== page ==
Therapeutic Peptides: New Arsenal Against Drug Resistant Pathogens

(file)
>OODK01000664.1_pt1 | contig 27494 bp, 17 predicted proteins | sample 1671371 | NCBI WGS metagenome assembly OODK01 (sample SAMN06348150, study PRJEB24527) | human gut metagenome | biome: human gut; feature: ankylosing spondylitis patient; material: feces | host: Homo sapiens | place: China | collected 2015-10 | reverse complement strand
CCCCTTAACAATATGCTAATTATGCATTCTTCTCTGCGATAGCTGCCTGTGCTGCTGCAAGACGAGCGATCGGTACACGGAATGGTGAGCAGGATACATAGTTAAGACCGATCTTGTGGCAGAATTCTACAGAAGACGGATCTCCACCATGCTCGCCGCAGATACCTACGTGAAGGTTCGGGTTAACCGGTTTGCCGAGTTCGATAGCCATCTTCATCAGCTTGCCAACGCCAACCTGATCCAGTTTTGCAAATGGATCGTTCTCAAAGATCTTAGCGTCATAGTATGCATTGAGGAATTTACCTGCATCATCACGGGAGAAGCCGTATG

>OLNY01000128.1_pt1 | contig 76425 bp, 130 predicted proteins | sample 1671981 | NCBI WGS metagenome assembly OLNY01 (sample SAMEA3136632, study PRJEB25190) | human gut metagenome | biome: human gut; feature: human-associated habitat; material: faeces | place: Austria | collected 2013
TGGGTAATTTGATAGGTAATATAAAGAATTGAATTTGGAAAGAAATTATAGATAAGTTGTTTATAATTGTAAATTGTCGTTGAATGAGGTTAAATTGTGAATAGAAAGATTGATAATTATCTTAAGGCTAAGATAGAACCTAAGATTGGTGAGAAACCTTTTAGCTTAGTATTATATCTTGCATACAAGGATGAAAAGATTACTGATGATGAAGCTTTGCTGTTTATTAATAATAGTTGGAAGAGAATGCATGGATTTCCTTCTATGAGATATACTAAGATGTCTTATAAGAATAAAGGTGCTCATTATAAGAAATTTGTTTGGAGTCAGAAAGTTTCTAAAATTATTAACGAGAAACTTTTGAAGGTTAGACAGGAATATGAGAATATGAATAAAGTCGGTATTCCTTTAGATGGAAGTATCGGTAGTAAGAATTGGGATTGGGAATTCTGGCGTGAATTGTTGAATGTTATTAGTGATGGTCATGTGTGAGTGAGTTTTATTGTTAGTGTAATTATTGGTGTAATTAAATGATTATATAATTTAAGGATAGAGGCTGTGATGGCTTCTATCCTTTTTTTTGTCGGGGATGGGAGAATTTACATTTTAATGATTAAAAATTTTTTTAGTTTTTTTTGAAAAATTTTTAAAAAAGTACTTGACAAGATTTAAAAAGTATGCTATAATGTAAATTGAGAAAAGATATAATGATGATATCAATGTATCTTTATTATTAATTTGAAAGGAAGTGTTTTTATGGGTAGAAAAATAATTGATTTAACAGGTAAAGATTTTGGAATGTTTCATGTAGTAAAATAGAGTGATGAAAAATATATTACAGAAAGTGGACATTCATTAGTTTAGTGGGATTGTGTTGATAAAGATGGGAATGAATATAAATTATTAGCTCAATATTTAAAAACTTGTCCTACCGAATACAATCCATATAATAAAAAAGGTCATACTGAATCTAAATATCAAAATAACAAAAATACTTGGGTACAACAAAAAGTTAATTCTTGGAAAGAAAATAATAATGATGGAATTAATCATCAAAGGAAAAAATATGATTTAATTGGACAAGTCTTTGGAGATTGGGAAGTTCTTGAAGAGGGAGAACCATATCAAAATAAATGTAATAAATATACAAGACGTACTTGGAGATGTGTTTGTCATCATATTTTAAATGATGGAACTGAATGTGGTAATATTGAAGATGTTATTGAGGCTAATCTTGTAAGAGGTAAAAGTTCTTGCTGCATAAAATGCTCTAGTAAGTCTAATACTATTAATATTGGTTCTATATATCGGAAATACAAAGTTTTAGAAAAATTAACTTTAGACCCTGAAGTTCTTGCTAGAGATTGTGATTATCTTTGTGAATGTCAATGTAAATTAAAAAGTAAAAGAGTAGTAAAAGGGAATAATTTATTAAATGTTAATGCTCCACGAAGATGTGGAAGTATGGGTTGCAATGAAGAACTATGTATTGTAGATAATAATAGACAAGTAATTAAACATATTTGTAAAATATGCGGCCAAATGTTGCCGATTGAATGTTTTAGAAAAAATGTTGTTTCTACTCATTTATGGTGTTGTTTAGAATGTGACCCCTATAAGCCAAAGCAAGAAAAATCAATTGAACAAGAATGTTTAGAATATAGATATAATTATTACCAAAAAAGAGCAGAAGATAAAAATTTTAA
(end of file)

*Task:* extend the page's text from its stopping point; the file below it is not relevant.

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Our incessant tug-of-war with multidrug resistant pathogenic bacteria has prompted researchers to explore novel methods of designing therapeutics in order to defend ourselves against infectious diseases. Combined advances in whole genome analysis, bioinformatics algorithms, and biochemical techniques have led to the discovery and subsequent characterization of an abundant array of functional small peptides in microorganisms and multicellular organisms. Typically classified as having 10 to 100 amino acids, many of these peptides have been found to have dual activities, executing important defensive and regulatory functions in their hosts. In higher organisms, such as mammals, plants, and fungi, host defense peptides have been shown to have immunomodulatory and antimicrobial properties. In microbes, certain growth-inhibiting peptides have been linked to the regulation of diverse cellular processes. Examples of these processes include quorum sensing, stress response, cell differentiation, biofilm formation, pathogenesis, and multidrug tolerance. In this review, we will present a comprehensive overview of the discovery, characteristics, and functions of host- and bacteria-derived peptides with antimicrobial activities. The advantages and possible shortcomings of using these peptides as antimicrobial agents and targets will also be discussed. We will further examine current efforts in engineering synthetic peptides to be used as therapeutics and/or drug delivery vehicles.
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